CARTERVILLE — It’s obvious after talking to Terry Burns of Marion for just a few minutes that he loves life. Talk to him a little longer and you will learn he has good reason for that love of life.

On April 1, 2010, Burns said his heart “tapped out.” He had heart failure. Heart failure is a term used to describe a heart that cannot keep up with its work load – to pump blood throughout the body.

Burns told his story to more than 50 people at Heart Failure University, a program of the Cardiac Management Center of Prairie Heart Institute, on Friday in Carterville Community Center.

Burns had a defibrillator, which is an internal device that can deliver therapy to keep a heart beating (called pacing) or start a heart that has stopped beating.

“My defibrillator kept pacing me more and more until it was 100%,” Burns said.

Burns was experiencing the symptoms of heart failure, fatigue, shortness of breath and swelling in his legs. He wasn’t getting better, so he sought care from Prairie Heart Institute. He made an appointment with Dr. Cesar Coello and Physician Assistant Agnes Delaney.

Before the appointment date, Burns felt so bad that he went to the emergency room at Memorial Hospital of Carbondale in February 2017. He met Dr. Coello for the first time in the ER.

“I said I’m your new patient, but we haven’t met yet,” Burns said.

Coello told Burns diagnosed Burns with advance heart failure. He was referred to the Dr. Gregory Ewald and Advanced Heart Failure and Heart Transplantation team at Barnes-Jewish Hospital in St. Louis, a partner with Prairie Heart Institute.

“They told me I was either getting a Left Ventricular Assist Device (LVAD) or heart transplant,” Burns said. “My heart pumped, but it didn’t pump hard enough.”

At Barnes-Jewish Hospital, Burns was told he needed an LVAD, which is a mechanical pump used for patients who have reached end stage heart failure. His situation was complicated by a blood clot in the left ventricle of his heart which put him at high risk for a stroke.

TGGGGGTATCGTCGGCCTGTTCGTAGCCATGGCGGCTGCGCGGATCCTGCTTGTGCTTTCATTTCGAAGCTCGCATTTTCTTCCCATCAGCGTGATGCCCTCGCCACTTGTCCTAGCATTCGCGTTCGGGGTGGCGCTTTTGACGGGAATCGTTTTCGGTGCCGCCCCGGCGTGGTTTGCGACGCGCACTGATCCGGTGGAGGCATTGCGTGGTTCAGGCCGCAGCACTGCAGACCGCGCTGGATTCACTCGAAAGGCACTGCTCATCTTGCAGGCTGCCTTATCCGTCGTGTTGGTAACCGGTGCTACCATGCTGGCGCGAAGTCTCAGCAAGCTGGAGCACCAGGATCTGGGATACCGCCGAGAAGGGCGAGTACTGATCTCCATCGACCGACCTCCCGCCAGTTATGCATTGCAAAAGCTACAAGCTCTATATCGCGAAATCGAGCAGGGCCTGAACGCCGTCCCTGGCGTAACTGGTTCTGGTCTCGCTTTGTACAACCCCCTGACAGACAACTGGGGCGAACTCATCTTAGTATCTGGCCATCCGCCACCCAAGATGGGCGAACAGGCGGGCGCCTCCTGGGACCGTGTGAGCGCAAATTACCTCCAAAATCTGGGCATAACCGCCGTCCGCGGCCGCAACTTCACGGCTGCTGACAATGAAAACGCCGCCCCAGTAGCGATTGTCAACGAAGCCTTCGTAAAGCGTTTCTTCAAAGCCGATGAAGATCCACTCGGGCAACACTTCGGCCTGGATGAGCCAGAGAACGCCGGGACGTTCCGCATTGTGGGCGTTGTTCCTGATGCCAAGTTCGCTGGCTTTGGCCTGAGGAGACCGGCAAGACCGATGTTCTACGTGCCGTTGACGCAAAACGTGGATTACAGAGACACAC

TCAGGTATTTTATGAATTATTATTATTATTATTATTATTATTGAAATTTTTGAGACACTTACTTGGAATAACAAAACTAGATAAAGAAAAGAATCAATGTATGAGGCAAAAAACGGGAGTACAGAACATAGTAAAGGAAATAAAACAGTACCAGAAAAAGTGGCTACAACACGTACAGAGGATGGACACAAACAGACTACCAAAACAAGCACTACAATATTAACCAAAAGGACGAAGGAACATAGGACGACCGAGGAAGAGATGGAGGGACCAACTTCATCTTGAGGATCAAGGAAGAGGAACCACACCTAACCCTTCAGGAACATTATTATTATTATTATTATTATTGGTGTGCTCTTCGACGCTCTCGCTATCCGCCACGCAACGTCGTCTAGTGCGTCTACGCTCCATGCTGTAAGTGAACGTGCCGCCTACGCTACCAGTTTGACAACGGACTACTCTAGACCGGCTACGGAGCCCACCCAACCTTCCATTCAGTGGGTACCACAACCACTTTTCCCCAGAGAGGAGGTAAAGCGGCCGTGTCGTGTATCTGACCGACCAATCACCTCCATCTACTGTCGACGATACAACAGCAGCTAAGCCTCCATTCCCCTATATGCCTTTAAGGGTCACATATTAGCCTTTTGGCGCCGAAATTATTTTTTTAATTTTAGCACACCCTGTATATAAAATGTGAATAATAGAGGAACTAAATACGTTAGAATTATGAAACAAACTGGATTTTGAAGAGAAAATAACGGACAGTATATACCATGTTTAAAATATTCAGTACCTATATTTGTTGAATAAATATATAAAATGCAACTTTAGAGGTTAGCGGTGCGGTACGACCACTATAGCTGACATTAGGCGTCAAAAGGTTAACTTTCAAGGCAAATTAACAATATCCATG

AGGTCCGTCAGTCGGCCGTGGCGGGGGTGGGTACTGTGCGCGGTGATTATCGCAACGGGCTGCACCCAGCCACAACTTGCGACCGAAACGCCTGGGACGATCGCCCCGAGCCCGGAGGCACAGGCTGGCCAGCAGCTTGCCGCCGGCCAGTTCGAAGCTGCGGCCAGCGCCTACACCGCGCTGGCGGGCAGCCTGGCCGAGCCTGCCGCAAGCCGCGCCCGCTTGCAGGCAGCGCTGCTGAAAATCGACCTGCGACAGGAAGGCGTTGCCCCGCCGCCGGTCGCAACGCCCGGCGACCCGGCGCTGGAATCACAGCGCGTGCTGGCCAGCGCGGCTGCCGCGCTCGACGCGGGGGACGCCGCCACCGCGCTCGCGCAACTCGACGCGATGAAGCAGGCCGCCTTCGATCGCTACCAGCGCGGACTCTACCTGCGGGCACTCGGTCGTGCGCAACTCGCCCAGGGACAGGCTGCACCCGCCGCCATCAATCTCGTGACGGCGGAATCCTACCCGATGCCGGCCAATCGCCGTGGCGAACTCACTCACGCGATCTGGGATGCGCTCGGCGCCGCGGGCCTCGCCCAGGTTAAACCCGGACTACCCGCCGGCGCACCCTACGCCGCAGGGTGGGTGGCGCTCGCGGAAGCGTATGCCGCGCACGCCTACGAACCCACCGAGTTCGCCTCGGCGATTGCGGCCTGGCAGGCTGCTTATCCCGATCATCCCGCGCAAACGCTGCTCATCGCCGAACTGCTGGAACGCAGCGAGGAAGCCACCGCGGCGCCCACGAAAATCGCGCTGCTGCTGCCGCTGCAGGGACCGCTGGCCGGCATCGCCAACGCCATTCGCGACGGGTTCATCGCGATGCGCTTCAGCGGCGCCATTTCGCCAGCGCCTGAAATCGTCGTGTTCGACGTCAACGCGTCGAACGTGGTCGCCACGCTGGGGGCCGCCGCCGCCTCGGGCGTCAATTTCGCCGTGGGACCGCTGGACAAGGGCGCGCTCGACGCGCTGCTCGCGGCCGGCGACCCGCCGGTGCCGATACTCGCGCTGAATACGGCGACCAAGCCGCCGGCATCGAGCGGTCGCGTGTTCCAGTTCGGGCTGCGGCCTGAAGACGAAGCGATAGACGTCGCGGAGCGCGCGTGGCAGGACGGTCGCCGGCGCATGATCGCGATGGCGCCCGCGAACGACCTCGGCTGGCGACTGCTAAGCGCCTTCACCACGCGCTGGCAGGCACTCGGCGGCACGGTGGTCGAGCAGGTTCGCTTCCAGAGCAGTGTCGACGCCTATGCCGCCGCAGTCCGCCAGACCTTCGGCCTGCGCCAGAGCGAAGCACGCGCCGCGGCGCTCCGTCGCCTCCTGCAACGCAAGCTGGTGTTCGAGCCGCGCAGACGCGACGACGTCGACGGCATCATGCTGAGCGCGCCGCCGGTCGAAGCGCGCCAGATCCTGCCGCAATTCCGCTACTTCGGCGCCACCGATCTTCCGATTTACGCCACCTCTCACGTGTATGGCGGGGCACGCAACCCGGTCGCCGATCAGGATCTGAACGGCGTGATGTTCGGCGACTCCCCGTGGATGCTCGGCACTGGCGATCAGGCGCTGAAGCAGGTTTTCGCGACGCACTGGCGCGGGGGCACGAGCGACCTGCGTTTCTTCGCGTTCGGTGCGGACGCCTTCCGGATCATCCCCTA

Everything the doctors could do to help was complicated and extremely dangerous. They made the decision to remove the clot and implant the LVAD. He went home with the LVAD after 44 days in the hospital in St. Louis.

“I went to the gym. I could do everything I wanted to do,” Burns said.

He was back under the care of Dr. Coello, Delaney and the team at Prairie Heart Institute. The goal was to improve Burn’s health enough for him to be placed on the heart transplant list.

With the LVAD, Burns had to unplug the batteries at night and plug into a power source. He always carried extra batteries and a controller.

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“Believe it or not, it’s not that bad. I was alive. I was happy. I was happy to be alive,” he said.

Six months later, Burns was added to the heart transplant list. He waited 429 days, then received the call – they had a heart for him. He and his girlfriend made the journey to St. Louis, and he was taken to surgery at 5 a.m. May 20, 2018. Sixteen days later, he went home from the hospital.

“It’s wonderful. You cannot believe how good you feel,” Burns said.

Burns believes several things helped him survive and even thrive through his ordeal. Attitude is important, he stays positive.

“My attitude is part of my personality, but I really had to step it up,” Burns said.

You have to have a sense of humor. You must exercise. He works out two or three days a week at Gold’s Gym in Marion.

“Everything can be cured with exercise,” Burns said. “It improves your quality of life.”

Compliance: Do what your doctors say. Know your medications, what they are for and their side effects. Ask questions. Keep your appointments.

You must have a good caregiver. His caregiver is Susie Foster, his girlfriend. He says that Foster is his own personal nurse because that is her occupation.

“God bless the caregivers. You don’t know how much you mean to those of us with CHF and heart failure,” Burns said.

The other thing is faith in God.

“Without that, you don’t have anything,” Burns said.

Each day, around 4,000 people are on the waiting list for a heart, liver, kidney, lung, pancreas or small bowel transplant in Illinois and more than 114,000 in the U.S., according to giftofhope.org. Twenty-two people a day die in the U.S. while waiting for a life-saving transplant. In Illinois, 212 people are waiting for a heart transplant.

What can you do?

Register to be an organ donor and talk to your family about your decision. Illinois is a first-person consent state for organ donation, meaning you can sign up now to donate your organs at the time of your death. Go to lifegoeson.com for more information.

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